SLSO and Make-A Wish Missouri Team to Grant Faith’s Wish

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The St. Louis Symphony Orchestra and Make-A-Wish Missouri teamed to make a young girl’s wish come true in October.

Faith*, who is eight-years-old, wanted to experience an SLSO concert.

She was born with SOX2 anophthalmia syndrome. The genetic condition left Faith blind and with limited mobility.

Faith’s mom, Bridget*, said that life or her daughter can be a “struggle,” but music has been a “great motivator.”

On October 8, SLSO musicians Melissa Brooks, Celeste Golden Boyer, Beth Guterman Chu, and Eva Kozma performed three pieces of music for Faith at St. Francis Xavier College Church. St. Louis Symphony IN UNISON Artist-in-Residence Brian Owens was the featured vocalist for the concert.

“To see the string quartet and vocalist so dedicated to making this happen for her was special to us,” Bridget said.

SLSO cellist Melissa Brooks called the experience “amazing.”

“It really was it was an honor to play for her,” Brooks said.

SLSO violist Beth Guterman Chu agreed.

“Anytime we can touch anyone it is special, but to know that this was Faith’s dream, was a real high point for me,” Guterman Chu said.

Faith’s Make-A-Wish also included a private concert in her home on October 4. The musicians performed two pieces of music, including a piece by Tony Bennett.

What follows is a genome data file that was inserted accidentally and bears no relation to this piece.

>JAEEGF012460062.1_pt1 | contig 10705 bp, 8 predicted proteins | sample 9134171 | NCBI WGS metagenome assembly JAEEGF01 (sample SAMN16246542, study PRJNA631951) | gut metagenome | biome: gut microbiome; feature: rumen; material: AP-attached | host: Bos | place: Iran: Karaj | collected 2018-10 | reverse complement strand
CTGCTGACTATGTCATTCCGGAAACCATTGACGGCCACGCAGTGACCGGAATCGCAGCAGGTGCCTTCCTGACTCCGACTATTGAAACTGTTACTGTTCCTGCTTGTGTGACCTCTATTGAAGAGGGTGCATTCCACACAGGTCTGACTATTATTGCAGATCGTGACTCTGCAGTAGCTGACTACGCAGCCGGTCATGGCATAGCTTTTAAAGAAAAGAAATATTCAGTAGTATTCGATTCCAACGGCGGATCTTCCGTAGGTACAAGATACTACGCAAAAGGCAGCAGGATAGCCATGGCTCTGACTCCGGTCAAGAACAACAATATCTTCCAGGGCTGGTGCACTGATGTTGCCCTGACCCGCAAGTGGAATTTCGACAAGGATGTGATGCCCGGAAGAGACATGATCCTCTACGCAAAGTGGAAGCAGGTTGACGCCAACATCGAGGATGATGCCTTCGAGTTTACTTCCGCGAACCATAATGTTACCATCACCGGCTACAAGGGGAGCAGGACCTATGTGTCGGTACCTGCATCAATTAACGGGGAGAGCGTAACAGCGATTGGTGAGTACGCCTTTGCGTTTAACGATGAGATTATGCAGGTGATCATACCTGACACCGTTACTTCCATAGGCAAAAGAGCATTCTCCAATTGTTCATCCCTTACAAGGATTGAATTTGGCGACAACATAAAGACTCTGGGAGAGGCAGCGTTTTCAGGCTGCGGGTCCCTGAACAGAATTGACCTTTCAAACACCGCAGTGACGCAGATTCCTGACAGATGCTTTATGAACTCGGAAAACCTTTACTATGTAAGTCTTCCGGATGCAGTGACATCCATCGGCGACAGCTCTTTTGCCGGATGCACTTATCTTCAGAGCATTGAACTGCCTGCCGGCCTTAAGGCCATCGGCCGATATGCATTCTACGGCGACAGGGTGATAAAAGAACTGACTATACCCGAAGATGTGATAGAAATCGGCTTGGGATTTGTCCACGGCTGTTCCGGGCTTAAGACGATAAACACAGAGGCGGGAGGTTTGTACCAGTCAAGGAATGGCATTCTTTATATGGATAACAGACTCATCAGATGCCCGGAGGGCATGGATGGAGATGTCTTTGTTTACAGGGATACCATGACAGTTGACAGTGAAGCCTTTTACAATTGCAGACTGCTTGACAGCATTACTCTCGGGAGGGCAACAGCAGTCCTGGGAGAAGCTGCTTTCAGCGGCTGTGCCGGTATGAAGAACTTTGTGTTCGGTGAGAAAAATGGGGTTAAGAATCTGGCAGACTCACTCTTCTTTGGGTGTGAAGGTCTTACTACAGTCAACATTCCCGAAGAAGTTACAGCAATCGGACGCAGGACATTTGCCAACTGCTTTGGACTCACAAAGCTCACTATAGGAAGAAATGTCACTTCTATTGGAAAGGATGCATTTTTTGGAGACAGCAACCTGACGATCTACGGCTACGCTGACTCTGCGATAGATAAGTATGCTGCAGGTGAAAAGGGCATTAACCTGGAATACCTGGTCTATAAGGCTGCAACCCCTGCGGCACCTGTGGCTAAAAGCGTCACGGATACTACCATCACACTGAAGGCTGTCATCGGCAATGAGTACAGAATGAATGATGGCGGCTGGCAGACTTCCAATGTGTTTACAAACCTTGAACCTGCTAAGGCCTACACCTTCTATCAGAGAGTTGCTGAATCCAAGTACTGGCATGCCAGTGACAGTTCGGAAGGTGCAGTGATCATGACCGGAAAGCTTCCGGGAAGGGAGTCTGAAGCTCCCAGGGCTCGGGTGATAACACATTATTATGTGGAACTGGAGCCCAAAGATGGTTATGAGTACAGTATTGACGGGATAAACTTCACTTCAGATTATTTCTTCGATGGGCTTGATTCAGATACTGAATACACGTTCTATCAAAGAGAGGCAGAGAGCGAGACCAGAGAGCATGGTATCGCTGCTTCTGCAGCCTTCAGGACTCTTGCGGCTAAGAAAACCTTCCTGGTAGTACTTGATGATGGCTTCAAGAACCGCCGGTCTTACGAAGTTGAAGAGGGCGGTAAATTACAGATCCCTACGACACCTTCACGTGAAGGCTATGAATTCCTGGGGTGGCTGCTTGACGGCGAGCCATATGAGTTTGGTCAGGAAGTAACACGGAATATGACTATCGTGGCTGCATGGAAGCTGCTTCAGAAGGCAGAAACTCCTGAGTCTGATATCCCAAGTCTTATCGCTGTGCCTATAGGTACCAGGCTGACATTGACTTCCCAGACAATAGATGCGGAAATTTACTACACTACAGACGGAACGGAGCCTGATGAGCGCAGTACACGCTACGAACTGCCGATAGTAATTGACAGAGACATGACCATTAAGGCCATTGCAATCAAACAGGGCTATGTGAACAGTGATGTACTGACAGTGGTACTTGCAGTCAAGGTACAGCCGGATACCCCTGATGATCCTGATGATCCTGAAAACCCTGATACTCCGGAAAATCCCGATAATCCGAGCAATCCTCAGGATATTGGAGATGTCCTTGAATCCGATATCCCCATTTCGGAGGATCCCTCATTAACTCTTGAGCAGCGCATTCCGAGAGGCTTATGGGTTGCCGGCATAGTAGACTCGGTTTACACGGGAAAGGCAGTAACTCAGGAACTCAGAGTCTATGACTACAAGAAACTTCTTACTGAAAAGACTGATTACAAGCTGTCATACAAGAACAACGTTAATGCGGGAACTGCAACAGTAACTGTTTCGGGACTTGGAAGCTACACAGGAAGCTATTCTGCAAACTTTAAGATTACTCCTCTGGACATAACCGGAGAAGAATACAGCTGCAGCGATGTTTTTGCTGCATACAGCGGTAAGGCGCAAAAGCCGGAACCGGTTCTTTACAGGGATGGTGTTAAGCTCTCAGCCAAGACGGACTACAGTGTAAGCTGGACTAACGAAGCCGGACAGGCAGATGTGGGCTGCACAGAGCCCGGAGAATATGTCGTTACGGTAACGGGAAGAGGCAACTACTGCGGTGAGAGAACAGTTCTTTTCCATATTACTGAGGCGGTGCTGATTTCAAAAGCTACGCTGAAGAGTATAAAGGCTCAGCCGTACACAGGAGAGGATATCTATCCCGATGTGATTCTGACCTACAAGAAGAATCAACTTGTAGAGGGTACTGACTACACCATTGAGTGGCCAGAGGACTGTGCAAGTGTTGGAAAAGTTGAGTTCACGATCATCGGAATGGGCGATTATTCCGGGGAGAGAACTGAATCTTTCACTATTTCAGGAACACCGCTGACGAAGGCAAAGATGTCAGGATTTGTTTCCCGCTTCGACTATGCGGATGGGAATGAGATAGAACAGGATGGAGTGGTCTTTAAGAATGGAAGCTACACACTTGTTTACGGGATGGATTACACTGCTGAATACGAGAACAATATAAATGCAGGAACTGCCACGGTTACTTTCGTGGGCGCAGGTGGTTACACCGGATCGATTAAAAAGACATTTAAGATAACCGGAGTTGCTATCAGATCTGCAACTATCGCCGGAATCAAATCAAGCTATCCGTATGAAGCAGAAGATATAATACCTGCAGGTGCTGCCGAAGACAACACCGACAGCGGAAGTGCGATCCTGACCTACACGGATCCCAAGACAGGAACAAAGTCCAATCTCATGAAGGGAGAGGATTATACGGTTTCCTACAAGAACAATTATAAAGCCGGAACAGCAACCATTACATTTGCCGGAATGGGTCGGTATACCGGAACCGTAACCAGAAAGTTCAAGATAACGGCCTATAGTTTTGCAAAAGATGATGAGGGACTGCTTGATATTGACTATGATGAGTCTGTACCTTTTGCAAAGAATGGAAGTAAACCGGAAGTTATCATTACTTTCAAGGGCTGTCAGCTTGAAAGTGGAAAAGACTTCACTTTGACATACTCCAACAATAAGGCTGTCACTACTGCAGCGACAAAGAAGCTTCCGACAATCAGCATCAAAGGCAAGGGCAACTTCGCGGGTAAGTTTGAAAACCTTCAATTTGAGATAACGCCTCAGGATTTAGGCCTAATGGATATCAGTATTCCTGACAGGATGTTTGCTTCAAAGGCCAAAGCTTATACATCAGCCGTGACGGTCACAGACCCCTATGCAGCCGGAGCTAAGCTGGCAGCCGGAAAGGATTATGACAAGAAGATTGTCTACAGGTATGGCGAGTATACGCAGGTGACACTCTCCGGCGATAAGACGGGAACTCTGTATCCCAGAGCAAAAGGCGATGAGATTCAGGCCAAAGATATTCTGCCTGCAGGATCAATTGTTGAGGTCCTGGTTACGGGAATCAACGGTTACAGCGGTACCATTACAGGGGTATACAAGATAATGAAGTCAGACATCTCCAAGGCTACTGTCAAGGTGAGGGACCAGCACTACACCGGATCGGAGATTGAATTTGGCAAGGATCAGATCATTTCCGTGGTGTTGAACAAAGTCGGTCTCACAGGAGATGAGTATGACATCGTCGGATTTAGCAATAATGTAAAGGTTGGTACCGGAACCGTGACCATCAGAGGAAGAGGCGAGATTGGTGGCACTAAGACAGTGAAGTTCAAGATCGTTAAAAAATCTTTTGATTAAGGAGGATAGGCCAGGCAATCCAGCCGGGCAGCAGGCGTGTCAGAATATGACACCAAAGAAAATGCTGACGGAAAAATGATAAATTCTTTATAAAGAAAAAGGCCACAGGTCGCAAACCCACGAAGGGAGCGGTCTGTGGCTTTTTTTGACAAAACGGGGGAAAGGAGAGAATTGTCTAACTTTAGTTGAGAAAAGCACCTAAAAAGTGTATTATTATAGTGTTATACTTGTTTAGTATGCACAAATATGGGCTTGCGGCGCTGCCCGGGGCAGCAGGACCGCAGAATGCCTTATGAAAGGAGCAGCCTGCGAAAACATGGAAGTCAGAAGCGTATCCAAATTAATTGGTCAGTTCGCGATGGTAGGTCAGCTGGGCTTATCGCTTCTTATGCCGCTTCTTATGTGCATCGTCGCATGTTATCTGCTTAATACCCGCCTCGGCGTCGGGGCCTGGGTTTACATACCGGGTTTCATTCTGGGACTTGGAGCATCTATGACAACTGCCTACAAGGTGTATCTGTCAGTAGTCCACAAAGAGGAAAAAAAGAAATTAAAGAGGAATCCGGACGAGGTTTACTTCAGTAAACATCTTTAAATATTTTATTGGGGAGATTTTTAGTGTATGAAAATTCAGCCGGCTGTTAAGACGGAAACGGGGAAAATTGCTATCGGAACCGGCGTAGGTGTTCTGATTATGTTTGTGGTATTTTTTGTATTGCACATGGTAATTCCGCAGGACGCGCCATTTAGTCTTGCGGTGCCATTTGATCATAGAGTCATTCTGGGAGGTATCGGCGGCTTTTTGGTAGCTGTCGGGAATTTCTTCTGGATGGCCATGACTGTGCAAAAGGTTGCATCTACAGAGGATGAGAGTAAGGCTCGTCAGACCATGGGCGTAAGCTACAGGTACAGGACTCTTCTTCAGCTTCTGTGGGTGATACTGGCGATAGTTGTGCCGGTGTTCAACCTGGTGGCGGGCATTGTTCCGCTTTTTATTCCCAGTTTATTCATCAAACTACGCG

“This was just a great opportunity to see how much Faith is loved by so many people,” Bridget said. “It was the right wish request.”

*For privacy reasons, the SLSO is not releasing the family’s last name.



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In recent days I’ve seen oboist Phil Ross, percussionist Will James, violinists Wendy Plank Rosen, Kristin Ahlstrom and Jessica Cheng, double bassist Chris Carson, English horn player Cally Banham, and I’ve engaged in email conversations with violists Beth Guterman Chu and Jonathan Chu, clarinet player Scott Andrews, horn player Thomas Jöstlein, violinist Erin Schreiber, and concertmaster David Halen. This means the summer festivals are over and the musicians are beginning to return home to St. Louis–a delightful harbinger of the new season. When they all get together next week for rehearsals they’ll look something like this:

Orch_Stage - resized

Hot Picks: No. 2

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We resume the St. Louis Symphony musicians’ Top Five Hot Picks countdown. More than half of the musicians participated in selecting their most anticipated programs for the upcoming 16/17 season.

DR with chorusMozart Requiem (November 18-20) receives its high ranking not only because of the program’s centerpiece, which cellist Alvin McCall refers to as “this glorious, beautiful work,” but because of the 19th and 21st century masterworks that accompany it. Not surprisingly this is a David Robertson program–expect the marvelous.